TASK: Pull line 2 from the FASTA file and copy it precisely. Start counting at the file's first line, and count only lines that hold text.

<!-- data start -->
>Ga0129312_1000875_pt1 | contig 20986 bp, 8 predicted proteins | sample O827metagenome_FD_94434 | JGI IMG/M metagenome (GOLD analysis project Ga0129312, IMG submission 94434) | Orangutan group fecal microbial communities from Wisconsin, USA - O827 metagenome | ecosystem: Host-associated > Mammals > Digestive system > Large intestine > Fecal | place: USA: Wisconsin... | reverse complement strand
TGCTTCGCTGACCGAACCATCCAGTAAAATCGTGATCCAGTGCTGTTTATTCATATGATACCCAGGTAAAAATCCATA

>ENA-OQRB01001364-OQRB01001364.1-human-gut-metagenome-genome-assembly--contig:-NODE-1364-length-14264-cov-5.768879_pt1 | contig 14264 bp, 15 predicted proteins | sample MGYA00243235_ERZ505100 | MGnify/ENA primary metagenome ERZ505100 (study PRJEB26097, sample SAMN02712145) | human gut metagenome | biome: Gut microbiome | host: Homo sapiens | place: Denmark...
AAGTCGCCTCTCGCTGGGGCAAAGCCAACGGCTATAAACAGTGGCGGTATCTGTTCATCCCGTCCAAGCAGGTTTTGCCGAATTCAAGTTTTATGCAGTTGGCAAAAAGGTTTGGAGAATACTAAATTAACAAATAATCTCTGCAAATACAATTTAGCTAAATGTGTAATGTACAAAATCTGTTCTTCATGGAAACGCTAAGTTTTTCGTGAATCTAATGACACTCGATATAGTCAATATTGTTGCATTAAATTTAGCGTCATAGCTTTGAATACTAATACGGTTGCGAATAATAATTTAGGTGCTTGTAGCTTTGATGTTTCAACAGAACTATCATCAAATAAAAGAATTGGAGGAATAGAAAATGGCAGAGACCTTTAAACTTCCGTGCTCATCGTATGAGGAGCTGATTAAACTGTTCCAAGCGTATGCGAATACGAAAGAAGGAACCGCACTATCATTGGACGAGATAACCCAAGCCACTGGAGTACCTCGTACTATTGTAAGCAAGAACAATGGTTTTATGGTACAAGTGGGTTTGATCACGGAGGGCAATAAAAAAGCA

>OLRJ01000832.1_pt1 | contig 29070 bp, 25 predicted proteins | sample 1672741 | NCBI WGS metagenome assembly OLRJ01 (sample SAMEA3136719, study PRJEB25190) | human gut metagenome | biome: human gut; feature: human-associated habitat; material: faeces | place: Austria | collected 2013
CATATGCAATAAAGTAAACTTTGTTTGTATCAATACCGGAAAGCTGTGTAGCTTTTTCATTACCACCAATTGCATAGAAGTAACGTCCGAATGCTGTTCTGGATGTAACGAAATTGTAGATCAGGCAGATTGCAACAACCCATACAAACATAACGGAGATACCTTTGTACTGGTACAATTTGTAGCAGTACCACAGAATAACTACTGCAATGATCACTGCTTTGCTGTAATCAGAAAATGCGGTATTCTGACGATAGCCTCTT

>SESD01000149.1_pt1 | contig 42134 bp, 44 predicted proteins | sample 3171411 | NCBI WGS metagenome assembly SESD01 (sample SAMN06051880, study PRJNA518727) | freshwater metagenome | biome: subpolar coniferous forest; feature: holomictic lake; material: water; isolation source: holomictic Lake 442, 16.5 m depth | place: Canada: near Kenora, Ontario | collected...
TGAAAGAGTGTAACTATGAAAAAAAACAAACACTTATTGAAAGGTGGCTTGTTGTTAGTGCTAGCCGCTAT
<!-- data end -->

TGCTTCGCTGACCGAACCATCCAGTAAAATCGTGATCCAGTGCTGTTTATTCATATGATACCCAGGTAAAAATCCATA